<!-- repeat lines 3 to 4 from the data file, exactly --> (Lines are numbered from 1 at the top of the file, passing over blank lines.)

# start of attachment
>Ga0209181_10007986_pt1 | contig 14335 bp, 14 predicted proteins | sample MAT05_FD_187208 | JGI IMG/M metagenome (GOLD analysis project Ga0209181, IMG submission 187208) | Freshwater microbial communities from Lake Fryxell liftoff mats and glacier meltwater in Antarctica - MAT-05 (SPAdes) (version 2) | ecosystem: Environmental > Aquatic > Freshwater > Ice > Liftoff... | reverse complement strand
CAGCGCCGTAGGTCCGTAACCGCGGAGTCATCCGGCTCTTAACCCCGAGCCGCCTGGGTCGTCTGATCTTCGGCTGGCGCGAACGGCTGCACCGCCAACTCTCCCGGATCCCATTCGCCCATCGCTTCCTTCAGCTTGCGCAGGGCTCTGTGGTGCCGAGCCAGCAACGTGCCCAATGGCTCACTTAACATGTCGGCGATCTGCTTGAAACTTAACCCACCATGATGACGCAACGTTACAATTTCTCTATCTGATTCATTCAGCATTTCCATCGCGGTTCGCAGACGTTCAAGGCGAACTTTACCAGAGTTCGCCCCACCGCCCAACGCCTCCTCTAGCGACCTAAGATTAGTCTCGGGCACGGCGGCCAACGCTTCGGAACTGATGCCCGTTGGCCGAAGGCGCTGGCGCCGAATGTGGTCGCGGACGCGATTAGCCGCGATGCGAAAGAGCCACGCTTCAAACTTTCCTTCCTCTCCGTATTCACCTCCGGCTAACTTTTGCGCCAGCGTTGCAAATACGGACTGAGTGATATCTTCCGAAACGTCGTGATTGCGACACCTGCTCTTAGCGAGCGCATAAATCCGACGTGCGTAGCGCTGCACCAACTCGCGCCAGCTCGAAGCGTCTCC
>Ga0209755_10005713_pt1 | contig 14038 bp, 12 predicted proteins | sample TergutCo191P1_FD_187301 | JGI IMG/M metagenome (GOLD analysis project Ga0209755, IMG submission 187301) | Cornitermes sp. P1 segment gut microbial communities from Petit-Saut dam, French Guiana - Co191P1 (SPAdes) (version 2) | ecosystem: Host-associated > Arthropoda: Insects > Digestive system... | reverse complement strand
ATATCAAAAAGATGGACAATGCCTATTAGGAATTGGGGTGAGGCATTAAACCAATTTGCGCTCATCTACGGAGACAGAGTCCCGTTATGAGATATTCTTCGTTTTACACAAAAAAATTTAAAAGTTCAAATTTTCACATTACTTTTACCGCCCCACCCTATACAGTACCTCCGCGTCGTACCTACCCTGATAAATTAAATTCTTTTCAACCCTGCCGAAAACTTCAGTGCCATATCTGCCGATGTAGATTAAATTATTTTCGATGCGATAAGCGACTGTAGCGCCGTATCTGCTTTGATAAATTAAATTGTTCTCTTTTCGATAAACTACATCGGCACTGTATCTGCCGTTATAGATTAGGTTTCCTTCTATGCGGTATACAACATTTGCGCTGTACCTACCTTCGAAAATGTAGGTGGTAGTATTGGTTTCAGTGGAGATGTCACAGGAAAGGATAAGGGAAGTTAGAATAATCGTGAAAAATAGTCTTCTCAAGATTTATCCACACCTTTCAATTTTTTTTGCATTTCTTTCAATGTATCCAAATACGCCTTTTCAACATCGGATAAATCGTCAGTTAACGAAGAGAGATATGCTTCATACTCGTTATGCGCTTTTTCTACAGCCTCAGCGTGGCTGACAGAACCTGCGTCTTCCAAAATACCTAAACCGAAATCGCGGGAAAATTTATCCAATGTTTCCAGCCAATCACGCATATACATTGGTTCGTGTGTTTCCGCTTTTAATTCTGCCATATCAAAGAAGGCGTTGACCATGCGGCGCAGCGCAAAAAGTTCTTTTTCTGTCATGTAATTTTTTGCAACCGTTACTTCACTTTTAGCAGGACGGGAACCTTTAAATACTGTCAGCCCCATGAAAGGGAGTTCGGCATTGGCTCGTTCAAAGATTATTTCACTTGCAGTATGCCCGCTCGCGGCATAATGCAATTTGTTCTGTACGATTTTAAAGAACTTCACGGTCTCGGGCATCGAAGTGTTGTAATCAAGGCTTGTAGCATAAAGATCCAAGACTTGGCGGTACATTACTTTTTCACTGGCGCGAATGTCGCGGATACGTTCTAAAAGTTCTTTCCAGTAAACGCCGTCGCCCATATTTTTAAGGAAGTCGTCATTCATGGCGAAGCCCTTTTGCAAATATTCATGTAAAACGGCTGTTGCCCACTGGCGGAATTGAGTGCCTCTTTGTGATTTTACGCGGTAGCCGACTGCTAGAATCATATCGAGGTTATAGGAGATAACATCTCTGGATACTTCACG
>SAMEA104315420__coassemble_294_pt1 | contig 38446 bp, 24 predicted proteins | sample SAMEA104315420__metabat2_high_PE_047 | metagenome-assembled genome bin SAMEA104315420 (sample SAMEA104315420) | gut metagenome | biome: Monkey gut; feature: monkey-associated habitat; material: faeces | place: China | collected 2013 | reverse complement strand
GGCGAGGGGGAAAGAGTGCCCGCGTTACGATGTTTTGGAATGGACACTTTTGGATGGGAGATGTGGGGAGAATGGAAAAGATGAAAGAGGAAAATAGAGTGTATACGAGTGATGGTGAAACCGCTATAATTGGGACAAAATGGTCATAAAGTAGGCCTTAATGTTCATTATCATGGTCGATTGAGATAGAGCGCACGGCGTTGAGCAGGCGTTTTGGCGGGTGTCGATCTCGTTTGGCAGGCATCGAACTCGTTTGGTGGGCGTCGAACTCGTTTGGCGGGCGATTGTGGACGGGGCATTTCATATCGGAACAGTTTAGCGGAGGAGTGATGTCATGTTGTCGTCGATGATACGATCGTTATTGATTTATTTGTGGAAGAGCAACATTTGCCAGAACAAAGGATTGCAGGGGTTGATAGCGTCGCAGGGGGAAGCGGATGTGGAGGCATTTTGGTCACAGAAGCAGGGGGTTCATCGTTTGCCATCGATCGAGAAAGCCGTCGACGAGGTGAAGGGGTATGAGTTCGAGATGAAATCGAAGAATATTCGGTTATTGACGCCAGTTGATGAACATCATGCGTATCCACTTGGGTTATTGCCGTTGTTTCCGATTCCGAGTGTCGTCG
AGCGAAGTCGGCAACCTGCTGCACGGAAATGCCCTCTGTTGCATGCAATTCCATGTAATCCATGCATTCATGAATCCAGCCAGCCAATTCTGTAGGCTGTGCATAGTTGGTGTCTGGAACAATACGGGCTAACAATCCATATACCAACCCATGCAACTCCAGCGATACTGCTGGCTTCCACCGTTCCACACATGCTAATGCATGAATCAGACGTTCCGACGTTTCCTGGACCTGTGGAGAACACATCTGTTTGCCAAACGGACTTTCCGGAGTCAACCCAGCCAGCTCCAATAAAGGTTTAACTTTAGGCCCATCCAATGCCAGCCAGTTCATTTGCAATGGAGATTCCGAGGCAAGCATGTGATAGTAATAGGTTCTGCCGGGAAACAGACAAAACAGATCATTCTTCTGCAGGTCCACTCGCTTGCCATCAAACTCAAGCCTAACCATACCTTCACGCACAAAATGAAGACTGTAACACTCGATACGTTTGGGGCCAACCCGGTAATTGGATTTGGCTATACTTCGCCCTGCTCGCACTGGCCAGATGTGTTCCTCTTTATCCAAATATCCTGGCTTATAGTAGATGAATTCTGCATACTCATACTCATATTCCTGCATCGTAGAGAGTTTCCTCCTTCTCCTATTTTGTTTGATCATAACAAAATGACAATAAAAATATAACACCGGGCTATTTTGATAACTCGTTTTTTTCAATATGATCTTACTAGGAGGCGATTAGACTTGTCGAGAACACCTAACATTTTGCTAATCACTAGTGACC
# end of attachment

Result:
>Ga0209755_10005713_pt1 | contig 14038 bp, 12 predicted proteins | sample TergutCo191P1_FD_187301 | JGI IMG/M metagenome (GOLD analysis project Ga0209755, IMG submission 187301) | Cornitermes sp. P1 segment gut microbial communities from Petit-Saut dam, French Guiana - Co191P1 (SPAdes) (version 2) | ecosystem: Host-associated > Arthropoda: Insects > Digestive system... | reverse complement strand
ATATCAAAAAGATGGACAATGCCTATTAGGAATTGGGGTGAGGCATTAAACCAATTTGCGCTCATCTACGGAGACAGAGTCCCGTTATGAGATATTCTTCGTTTTACACAAAAAAATTTAAAAGTTCAAATTTTCACATTACTTTTACCGCCCCACCCTATACAGTACCTCCGCGTCGTACCTACCCTGATAAATTAAATTCTTTTCAACCCTGCCGAAAACTTCAGTGCCATATCTGCCGATGTAGATTAAATTATTTTCGATGCGATAAGCGACTGTAGCGCCGTATCTGCTTTGATAAATTAAATTGTTCTCTTTTCGATAAACTACATCGGCACTGTATCTGCCGTTATAGATTAGGTTTCCTTCTATGCGGTATACAACATTTGCGCTGTACCTACCTTCGAAAATGTAGGTGGTAGTATTGGTTTCAGTGGAGATGTCACAGGAAAGGATAAGGGAAGTTAGAATAATCGTGAAAAATAGTCTTCTCAAGATTTATCCACACCTTTCAATTTTTTTTGCATTTCTTTCAATGTATCCAAATACGCCTTTTCAACATCGGATAAATCGTCAGTTAACGAAGAGAGATATGCTTCATACTCGTTATGCGCTTTTTCTACAGCCTCAGCGTGGCTGACAGAACCTGCGTCTTCCAAAATACCTAAACCGAAATCGCGGGAAAATTTATCCAATGTTTCCAGCCAATCACGCATATACATTGGTTCGTGTGTTTCCGCTTTTAATTCTGCCATATCAAAGAAGGCGTTGACCATGCGGCGCAGCGCAAAAAGTTCTTTTTCTGTCATGTAATTTTTTGCAACCGTTACTTCACTTTTAGCAGGACGGGAACCTTTAAATACTGTCAGCCCCATGAAAGGGAGTTCGGCATTGGCTCGTTCAAAGATTATTTCACTTGCAGTATGCCCGCTCGCGGCATAATGCAATTTGTTCTGTACGATTTTAAAGAACTTCACGGTCTCGGGCATCGAAGTGTTGTAATCAAGGCTTGTAGCATAAAGATCCAAGACTTGGCGGTACATTACTTTTTCACTGGCGCGAATGTCGCGGATACGTTCTAAAAGTTCTTTCCAGTAAACGCCGTCGCCCATATTTTTAAGGAAGTCGTCATTCATGGCGAAGCCCTTTTGCAAATATTCATGTAAAACGGCTGTTGCCCACTGGCGGAATTGAGTGCCTCTTTGTGATTTTACGCGGTAGCCGACTGCTAGAATCATATCGAGGTTATAGGAGATAACATCTCTGGATACTTCACG